A place-based, indigenous approach to ecological restoration in eastern Oregon
Cove, Oregon, is a tiny town in the eastern part of the state that most Oregonians haven’t heard of. Surrounded by fields of conventional monocrops in the heart of conservative ranching country, it seems an unlikely place for leading edge cultural transformation, and yet it is, thanks to what might strike some as an unlikely partnership between Native Americans and the Episcopal Church.
I first visited Cove, and met Bobby Fossek and his family, in the summer of 2017. I was traveling through the area with a friend on a foraging and wildtending mission that also took us to Hell’s Canyon. Bobby’s place was our base camp for a few days of picking and processing cherries from nearby trees, and we cooperated together in setting up drying racks and running their steam juicer.
Bobby is a Walla Walla and Yakima descendant from the Umatilla Reservation. In his youth, he picked up some traditional knowledge from his father, but it wasn’t until later in life that he committed more fully to learning and practicing the skills of his ancestors. Perhaps ironically, the Episcopal Diocese of Eastern Oregon provided the particular means to do so that he is now pursuing.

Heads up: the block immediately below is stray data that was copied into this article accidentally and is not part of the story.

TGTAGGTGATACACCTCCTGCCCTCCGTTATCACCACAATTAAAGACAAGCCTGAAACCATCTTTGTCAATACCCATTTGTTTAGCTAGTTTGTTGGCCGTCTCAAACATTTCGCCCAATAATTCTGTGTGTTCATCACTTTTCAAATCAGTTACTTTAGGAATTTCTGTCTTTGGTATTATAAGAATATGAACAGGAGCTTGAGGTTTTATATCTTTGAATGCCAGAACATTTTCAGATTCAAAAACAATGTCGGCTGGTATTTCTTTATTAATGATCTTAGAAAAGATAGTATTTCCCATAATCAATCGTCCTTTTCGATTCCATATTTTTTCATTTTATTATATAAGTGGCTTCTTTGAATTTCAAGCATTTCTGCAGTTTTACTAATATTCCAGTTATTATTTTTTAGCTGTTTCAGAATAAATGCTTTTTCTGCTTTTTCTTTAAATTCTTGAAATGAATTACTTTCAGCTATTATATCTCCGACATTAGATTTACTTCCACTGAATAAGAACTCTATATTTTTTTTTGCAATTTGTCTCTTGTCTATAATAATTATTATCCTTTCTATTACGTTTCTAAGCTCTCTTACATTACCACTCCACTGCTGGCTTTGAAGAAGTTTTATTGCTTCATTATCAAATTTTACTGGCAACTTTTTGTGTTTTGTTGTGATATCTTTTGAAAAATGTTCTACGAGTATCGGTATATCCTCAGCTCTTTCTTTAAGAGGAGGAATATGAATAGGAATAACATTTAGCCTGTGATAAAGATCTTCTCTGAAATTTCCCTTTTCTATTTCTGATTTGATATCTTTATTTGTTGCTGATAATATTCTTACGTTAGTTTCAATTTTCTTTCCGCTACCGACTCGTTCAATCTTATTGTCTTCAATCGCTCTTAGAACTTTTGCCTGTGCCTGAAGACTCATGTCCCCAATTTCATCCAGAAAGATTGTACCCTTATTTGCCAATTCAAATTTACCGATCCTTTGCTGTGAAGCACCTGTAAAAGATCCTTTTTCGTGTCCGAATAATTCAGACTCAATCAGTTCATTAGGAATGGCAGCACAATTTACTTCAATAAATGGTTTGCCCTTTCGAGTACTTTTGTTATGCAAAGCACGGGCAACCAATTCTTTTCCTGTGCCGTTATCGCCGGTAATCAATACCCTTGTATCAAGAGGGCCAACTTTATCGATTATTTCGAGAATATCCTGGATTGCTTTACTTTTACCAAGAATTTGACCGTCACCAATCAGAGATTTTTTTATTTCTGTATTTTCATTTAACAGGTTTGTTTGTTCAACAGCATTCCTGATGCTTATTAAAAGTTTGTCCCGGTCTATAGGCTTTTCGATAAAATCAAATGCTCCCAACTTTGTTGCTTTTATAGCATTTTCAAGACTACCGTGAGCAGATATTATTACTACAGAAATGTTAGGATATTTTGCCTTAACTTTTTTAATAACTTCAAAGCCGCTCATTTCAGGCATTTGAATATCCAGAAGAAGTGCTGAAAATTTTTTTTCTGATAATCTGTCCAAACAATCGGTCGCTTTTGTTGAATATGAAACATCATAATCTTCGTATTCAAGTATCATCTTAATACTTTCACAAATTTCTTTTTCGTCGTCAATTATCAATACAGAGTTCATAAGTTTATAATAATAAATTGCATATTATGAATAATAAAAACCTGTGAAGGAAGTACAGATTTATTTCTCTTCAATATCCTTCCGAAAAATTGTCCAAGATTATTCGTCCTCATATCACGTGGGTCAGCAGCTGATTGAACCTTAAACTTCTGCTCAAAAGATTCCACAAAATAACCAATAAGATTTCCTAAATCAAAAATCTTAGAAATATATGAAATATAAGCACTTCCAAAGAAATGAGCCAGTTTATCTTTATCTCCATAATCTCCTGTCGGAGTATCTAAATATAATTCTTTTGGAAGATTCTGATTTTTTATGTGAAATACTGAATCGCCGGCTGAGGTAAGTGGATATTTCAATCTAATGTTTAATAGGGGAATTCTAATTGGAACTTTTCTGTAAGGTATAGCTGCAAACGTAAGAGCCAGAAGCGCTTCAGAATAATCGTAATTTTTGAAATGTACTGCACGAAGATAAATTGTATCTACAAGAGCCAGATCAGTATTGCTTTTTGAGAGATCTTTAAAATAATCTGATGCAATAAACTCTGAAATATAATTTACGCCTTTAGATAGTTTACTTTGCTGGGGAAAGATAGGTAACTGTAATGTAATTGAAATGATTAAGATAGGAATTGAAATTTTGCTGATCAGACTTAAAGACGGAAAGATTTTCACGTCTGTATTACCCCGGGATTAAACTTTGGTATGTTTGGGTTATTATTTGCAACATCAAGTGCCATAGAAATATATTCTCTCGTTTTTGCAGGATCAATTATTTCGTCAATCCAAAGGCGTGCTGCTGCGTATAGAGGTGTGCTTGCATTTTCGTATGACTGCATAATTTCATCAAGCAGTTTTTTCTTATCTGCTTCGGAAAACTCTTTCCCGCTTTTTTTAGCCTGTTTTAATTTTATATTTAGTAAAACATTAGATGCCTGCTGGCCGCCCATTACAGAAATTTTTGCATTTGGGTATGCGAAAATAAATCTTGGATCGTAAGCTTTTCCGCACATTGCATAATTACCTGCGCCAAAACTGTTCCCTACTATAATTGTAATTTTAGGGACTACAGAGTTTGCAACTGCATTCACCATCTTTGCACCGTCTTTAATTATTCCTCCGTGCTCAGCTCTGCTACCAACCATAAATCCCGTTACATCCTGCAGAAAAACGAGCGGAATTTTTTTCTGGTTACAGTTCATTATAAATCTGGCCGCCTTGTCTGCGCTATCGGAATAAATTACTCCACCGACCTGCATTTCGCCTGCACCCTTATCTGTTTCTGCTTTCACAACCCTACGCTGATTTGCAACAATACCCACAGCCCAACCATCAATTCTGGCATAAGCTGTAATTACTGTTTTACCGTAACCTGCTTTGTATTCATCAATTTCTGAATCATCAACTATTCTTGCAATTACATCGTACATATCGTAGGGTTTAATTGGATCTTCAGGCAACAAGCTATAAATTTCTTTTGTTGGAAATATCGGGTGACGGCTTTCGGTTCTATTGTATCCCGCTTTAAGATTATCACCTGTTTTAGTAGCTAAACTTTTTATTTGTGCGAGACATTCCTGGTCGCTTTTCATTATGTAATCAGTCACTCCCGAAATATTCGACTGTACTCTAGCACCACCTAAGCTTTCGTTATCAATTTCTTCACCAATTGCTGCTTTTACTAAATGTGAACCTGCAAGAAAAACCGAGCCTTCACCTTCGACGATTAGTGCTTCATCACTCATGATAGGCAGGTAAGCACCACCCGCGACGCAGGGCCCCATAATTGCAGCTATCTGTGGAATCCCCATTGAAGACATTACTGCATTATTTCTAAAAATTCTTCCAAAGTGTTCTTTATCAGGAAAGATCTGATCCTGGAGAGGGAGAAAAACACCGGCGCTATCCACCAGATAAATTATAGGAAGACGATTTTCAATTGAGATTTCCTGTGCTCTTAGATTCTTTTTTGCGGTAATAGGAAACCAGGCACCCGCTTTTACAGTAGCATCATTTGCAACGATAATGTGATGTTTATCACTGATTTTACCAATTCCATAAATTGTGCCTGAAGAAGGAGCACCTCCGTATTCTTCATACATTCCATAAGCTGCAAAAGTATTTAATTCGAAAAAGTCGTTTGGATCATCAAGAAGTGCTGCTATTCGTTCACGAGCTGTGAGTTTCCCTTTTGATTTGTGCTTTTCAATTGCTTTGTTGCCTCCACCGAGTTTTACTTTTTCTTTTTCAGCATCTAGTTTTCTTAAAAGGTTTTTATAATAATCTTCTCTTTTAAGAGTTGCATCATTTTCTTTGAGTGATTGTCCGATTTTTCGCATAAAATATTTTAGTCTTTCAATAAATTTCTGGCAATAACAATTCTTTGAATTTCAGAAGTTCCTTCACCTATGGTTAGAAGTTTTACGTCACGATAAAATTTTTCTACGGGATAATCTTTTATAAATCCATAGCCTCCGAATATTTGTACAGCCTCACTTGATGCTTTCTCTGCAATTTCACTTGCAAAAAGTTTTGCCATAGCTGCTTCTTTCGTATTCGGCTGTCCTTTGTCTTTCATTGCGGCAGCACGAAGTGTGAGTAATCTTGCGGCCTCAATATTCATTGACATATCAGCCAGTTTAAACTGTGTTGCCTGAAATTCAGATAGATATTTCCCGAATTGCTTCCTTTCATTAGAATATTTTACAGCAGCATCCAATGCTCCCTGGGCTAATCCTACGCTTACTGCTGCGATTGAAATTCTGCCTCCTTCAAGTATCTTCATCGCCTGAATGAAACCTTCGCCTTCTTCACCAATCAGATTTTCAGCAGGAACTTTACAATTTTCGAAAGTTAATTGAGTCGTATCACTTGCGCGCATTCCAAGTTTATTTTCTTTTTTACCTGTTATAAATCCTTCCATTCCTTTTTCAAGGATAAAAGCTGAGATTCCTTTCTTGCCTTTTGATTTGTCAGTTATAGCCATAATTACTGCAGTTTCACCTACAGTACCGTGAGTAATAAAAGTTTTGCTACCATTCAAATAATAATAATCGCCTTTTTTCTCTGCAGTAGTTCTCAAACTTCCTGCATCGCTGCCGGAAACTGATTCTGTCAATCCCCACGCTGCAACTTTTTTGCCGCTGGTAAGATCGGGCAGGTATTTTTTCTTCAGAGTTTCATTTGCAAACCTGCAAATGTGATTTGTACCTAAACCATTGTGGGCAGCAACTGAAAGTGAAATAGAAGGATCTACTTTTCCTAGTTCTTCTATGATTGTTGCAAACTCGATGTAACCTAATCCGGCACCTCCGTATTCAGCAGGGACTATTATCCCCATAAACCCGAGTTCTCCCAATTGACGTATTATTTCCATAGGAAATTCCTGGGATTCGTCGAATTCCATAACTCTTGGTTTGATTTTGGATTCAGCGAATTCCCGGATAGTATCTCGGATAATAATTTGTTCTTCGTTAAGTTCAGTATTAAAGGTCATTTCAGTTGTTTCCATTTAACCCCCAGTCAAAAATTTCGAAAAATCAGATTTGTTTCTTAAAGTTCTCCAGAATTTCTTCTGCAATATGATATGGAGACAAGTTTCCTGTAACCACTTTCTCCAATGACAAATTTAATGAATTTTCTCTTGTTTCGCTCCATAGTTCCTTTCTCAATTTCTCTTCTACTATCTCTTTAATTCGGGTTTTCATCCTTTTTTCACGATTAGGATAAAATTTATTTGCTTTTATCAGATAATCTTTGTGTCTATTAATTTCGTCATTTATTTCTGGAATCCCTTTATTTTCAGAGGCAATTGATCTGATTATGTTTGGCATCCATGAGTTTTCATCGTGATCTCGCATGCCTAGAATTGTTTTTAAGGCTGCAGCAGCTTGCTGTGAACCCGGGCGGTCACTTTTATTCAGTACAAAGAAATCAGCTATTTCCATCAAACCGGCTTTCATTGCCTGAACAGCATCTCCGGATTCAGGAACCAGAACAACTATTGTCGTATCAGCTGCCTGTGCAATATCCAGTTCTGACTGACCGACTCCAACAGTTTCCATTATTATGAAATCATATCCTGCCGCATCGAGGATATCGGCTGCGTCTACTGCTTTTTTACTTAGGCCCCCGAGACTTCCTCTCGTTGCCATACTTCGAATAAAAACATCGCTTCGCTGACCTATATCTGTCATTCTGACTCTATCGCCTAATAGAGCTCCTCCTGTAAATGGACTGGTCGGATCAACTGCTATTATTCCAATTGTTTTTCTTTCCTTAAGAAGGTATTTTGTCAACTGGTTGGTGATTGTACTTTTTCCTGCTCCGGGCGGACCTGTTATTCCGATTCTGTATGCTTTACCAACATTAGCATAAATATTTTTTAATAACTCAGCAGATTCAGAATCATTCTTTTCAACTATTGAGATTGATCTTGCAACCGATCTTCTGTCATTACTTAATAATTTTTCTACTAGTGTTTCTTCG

The Diocese is based in Cove, and has been running the Ascension School Camp there for decades. Bobby attended the camp regularly during his childhood because his father married an Episcopalian woman. As an adult, he visited the place again, and heard that the Diocese wanted to “right some wrongs” with the indigenous people whose land they were occupying. He inquired and they ended up inviting him to be part of that effort.
The background on this invitation is that, at its General Convention in 2009, the Episcopal Church passed resolution repudiating the Doctrine of Discovery and calling on congregations to support efforts by indigenous people seeking respect for “their inherent sovereignty and fundamental human rights.” Here’s to hoping that other Christian denominations will also take up this banner to make up for past behavior.
The Diocese now provides Bobby with a salary and housing, as well as making the camp’s facilities available for events that he helps organize. It’s an inspiring story of real cooperation and a sincere attempt to make reparation.
Bobby and I conversed on December 30th, 2020, We talked about the ecological restoration he’s doing at the camp and in the area, and how it encompasses more than the typical restoration projects sponsored by universities, governments or non-profits. Going deeper than science, Bobby’s work is rooted in the traditional knowledge of his ancestors, and includes cultural values and language as essential elements. As he summed it up: “You can’t restore the landscape without restoring the indigenous presence.”